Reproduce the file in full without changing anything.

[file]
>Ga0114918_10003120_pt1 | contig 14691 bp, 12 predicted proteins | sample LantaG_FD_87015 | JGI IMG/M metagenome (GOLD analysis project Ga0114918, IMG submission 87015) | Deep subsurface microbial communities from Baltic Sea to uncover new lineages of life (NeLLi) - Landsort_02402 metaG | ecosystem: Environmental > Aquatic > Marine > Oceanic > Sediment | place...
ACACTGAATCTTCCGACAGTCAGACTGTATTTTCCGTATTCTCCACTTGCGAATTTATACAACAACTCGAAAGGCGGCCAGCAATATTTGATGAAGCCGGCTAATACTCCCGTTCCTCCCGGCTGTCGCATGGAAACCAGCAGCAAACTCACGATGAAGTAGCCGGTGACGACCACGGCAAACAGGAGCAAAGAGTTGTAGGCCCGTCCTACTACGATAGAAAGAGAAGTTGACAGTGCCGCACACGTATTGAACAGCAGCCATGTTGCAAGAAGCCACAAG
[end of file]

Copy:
>Ga0114918_10003120_pt1 | contig 14691 bp, 12 predicted proteins | sample LantaG_FD_87015 | JGI IMG/M metagenome (GOLD analysis project Ga0114918, IMG submission 87015) | Deep subsurface microbial communities from Baltic Sea to uncover new lineages of life (NeLLi) - Landsort_02402 metaG | ecosystem: Environmental > Aquatic > Marine > Oceanic > Sediment | place...
ACACTGAATCTTCCGACAGTCAGACTGTATTTTCCGTATTCTCCACTTGCGAATTTATACAACAACTCGAAAGGCGGCCAGCAATATTTGATGAAGCCGGCTAATACTCCCGTTCCTCCCGGCTGTCGCATGGAAACCAGCAGCAAACTCACGATGAAGTAGCCGGTGACGACCACGGCAAACAGGAGCAAAGAGTTGTAGGCCCGTCCTACTACGATAGAAAGAGAAGTTGACAGTGCCGCACACGTATTGAACAGCAGCCATGTTGCAAGAAGCCACAAG